I'll be in quarantine for a couple of weeks soon. I shall try and get the field of real numbers with its order defined in that time. — fdrake
Oh are you or a loved one I'll? Sorry to hear. Be safe! — Kenosha Kid
Nah. Couldn't see my partner for a while, travelled to see her, quarantine restrictions got reimposed while I was here! — fdrake
This is a very ambitious thread. But probably no more than the first 900 pages of Penrose's The Road to Reality. I may not live long enough to see its completion, but you guys are younger, so there is hope. :worry: — jgill
What properties then characterise the ordering of naturals and fractions, and distinguish them from the ordering of province and country or the ordering of classifications of biological kinds? — fdrake
Dedekind, though the set of rationals be infinite in number and uncountable in density, they be still discontinuous in separation. Go to the cutting the place and bring me forth a continuous set of numbers that I might truly count the horrors in store for Man. — The Lord
This sort of thing? — Dedekind
What number didst thou cut at, and upon which side did that number fall? — The Lord
Be warned, for shit just got real. — The Lord
Christ, I think it'll take me longer to debug the mathjax than it did to write the comment. — Kenosha Kid
I thought he was defining the integers x and y as (equivalence classes of) ordered pairs of naturals (with the equivalence class part implied by saying that when the ordered pairs of naturals return the same value under subtraction then the “two” integers thus defined are the same integer). — Pfhorrest
A matter of notation and mathematical clarity. See definition 7.1
https://www.math.uchicago.edu/~may/VIGRE/VIGRE2011/REUPapers/Lian.pdf
Not a big deal. You are to be applauded for wading into this. — jgill
Let i be such that , then , , and finally .
And let show that the real 0 and this spirit i lie on the same scale, and that any multiplier x of i yield and move us along that scale, just as move us along the ordered real line.
And let it be seen that, whereas for any sum of two reals , there exists a number c such that , there is no pair of reals x & c such that , since cannot be real if x is real and vice versa, and thus the addition of i to x doth not move us along the real line, and the addition of x to i doth not move us alone the line to which i belongs.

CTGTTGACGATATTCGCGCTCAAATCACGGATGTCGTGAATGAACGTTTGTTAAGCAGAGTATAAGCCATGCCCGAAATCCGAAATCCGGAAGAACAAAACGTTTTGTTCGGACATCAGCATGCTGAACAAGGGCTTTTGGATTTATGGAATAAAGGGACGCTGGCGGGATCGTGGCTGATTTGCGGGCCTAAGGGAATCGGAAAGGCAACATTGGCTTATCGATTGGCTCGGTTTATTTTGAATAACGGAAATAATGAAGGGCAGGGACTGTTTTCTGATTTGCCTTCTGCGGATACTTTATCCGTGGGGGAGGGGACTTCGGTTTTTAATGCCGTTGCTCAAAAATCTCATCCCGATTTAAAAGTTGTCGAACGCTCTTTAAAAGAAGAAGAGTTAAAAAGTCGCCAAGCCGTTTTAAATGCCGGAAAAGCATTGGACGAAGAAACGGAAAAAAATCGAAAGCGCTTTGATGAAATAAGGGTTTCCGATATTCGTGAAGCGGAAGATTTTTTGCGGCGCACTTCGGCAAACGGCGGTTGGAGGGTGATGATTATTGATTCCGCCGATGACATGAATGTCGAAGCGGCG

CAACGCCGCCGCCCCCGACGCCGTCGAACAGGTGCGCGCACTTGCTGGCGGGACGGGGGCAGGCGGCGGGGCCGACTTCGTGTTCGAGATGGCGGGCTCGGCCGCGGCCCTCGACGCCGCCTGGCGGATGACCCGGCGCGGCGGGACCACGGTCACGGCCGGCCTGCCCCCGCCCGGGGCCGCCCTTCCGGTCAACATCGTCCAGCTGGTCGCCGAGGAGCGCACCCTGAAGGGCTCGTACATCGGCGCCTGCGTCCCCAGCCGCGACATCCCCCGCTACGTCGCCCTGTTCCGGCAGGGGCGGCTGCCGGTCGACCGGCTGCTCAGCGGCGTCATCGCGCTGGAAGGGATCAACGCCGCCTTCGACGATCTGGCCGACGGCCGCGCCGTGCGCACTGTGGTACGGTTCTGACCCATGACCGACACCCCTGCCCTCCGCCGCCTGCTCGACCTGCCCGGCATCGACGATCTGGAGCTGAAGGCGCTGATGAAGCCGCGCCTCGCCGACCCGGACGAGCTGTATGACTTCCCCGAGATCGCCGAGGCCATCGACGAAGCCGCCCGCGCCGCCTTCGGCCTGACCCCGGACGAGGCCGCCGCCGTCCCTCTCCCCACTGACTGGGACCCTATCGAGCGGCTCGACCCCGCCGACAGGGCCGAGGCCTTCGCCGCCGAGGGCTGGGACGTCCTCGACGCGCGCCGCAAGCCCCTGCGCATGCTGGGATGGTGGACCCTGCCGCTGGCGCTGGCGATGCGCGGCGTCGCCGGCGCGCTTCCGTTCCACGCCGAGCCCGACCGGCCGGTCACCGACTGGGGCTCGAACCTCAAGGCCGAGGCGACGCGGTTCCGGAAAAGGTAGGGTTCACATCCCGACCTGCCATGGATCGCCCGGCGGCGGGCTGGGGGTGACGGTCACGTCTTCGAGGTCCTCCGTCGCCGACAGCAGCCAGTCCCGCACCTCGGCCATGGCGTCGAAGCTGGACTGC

And let us name this line the imaginary number line, and let i be known as the imaginary number, for only I the Lord can imagine it.
And let the sum of real and imaginary numbers be called complex, and be written , where a and b are real numbers that scale 1 and i respectively.
And thus for each pair of real numbers a and b, there exists a complex number , and this defines the set of complex numbers .
And since the real and imaginary parts are so orthogonal, let not this set be ordered, but only subsets of fixed a or b be ordered. — The Lord
And thus on that day the Lord created aman
a
m
a
n
. And he said, Let n=d, and thus He named him adam
a
d
a
m
. — Kenosha Kid
And thus on that day the Lord created aman — Kenosha Kid
Take the set of natural numbers , and count the ways that ye can fiddle with them, and note the result of your fiddling such that you can tellest me what thou did and what result it did have. — The Lord
Lord, I have fiddled all of the members of the set of natural numbers, and I have seen the following:
First, for some fiddles I performed, I ended up with an object unlike the set of natural numbers, such as to select two and make an ordered pair.
Second, for some fiddles I performed, I ended up with a subset of the original set, such as to add numbers > 0 or to multiply by numbers different to 1.
Third, for some fiddles I performed, I ended up with the same set, though the elements had been adulterated or moved.
Fourth, for some fiddles I performed, not even the elements were affected. — Morph
I have listened to your Morphisms and I am pleased. For you have discovered some Morphisms that leave each element in the set unaltered and thus the set as a whole unaltered, and we shall call this the identity morphism.
And you have discovered that some Morphisms alter the elements but leave the set as a whole unaltered, and we shall call these automorphisms.
And you have discovered that some Morphisms, such as the additions, alter the set but these alterings may be reversed by inverses called subtractions, and we shall call these isomorphisms.
And you have discovered that some Morphisms such as the multiplications act on sums of elements by acting on each element and summing, and we shall call these homomorphisms. And you have discovered further that some homomorphisms are not isomorphisms, such as multiplication by 0 which, in yielding unity, yields both an element and a subset of the set, but from which we cannot return to the set by any morphism bar the union with that set.
And finally you have discovered that some Morphisms do not yield objects of the same type you began with, such as the ordered pair you obtained from the set. — The Lord
Let the set of objects that you fiddle with be the domain of the morphism, and let the set of objects you end up with belong to the codomain, such that, in the additions and the subtractions, the codomain and the domain be as one, but the object yielded not be all that lies in the codomain but only that yielded by that morphism acting on that domain, and we shall call this subset of the codomain the image of the morphism. — The Lord
What? — Morph
My Lord, what do you call this small parcel of cephalic improvement?
As I understand it, we’re really saying “all objects with this structure have these properties”, but that’s technically true whether or not there “really” are any objects with that structure at all. — Pfhorrest
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